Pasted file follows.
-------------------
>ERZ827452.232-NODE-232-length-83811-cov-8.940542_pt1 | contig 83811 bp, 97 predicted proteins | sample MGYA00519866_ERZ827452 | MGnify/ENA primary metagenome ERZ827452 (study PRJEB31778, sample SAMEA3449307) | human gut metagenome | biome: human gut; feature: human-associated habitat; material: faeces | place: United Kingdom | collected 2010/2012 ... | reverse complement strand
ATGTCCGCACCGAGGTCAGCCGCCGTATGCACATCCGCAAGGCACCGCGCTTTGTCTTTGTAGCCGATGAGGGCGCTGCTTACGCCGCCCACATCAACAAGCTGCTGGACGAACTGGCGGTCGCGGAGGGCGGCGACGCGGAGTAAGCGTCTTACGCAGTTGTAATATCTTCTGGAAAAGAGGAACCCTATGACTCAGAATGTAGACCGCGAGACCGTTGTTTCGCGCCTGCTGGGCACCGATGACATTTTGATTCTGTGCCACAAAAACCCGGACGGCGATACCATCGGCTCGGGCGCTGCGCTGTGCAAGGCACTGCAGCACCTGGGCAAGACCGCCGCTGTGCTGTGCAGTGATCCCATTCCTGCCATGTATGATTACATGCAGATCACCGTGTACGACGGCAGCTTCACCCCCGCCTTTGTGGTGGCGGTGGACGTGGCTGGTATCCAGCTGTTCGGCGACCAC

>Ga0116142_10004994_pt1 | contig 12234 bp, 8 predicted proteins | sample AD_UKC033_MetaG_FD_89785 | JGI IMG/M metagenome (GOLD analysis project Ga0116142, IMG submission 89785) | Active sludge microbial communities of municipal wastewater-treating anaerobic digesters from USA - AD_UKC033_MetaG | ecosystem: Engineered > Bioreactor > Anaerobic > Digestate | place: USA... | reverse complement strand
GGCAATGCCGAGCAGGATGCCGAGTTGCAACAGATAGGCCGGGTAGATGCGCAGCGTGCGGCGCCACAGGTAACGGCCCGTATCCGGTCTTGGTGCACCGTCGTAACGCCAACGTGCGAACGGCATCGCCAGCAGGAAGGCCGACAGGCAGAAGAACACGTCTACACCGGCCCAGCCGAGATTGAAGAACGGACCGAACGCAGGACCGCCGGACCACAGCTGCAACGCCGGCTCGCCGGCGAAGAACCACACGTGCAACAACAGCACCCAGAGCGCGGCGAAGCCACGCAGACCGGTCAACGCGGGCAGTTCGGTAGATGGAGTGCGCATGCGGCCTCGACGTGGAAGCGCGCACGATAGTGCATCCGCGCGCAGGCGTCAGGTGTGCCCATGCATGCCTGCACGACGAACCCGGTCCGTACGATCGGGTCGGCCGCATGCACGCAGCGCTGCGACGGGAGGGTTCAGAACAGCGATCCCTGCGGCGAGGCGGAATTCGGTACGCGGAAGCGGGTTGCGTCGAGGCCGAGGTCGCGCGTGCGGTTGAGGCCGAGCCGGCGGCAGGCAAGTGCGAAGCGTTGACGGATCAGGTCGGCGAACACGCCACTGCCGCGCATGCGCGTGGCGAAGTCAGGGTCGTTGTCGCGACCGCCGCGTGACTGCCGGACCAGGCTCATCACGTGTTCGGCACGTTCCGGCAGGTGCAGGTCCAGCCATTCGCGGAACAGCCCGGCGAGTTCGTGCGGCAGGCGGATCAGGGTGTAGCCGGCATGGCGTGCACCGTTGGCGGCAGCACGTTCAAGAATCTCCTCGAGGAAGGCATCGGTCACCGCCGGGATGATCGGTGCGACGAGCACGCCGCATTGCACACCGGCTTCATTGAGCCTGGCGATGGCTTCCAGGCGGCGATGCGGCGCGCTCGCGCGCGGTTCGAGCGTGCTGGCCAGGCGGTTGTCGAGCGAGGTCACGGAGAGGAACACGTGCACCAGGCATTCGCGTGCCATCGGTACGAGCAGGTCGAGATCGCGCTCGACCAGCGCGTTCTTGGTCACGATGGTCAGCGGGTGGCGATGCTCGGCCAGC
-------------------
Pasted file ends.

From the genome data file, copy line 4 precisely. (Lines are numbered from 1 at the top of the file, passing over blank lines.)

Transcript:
GGCAATGCCGAGCAGGATGCCGAGTTGCAACAGATAGGCCGGGTAGATGCGCAGCGTGCGGCGCCACAGGTAACGGCCCGTATCCGGTCTTGGTGCACCGTCGTAACGCCAACGTGCGAACGGCATCGCCAGCAGGAAGGCCGACAGGCAGAAGAACACGTCTACACCGGCCCAGCCGAGATTGAAGAACGGACCGAACGCAGGACCGCCGGACCACAGCTGCAACGCCGGCTCGCCGGCGAAGAACCACACGTGCAACAACAGCACCCAGAGCGCGGCGAAGCCACGCAGACCGGTCAACGCGGGCAGTTCGGTAGATGGAGTGCGCATGCGGCCTCGACGTGGAAGCGCGCACGATAGTGCATCCGCGCGCAGGCGTCAGGTGTGCCCATGCATGCCTGCACGACGAACCCGGTCCGTACGATCGGGTCGGCCGCATGCACGCAGCGCTGCGACGGGAGGGTTCAGAACAGCGATCCCTGCGGCGAGGCGGAATTCGGTACGCGGAAGCGGGTTGCGTCGAGGCCGAGGTCGCGCGTGCGGTTGAGGCCGAGCCGGCGGCAGGCAAGTGCGAAGCGTTGACGGATCAGGTCGGCGAACACGCCACTGCCGCGCATGCGCGTGGCGAAGTCAGGGTCGTTGTCGCGACCGCCGCGTGACTGCCGGACCAGGCTCATCACGTGTTCGGCACGTTCCGGCAGGTGCAGGTCCAGCCATTCGCGGAACAGCCCGGCGAGTTCGTGCGGCAGGCGGATCAGGGTGTAGCCGGCATGGCGTGCACCGTTGGCGGCAGCACGTTCAAGAATCTCCTCGAGGAAGGCATCGGTCACCGCCGGGATGATCGGTGCGACGAGCACGCCGCATTGCACACCGGCTTCATTGAGCCTGGCGATGGCTTCCAGGCGGCGATGCGGCGCGCTCGCGCGCGGTTCGAGCGTGCTGGCCAGGCGGTTGTCGAGCGAGGTCACGGAGAGGAACACGTGCACCAGGCATTCGCGTGCCATCGGTACGAGCAGGTCGAGATCGCGCTCGACCAGCGCGTTCTTGGTCACGATGGTCAGCGGGTGGCGATGCTCGGCCAGC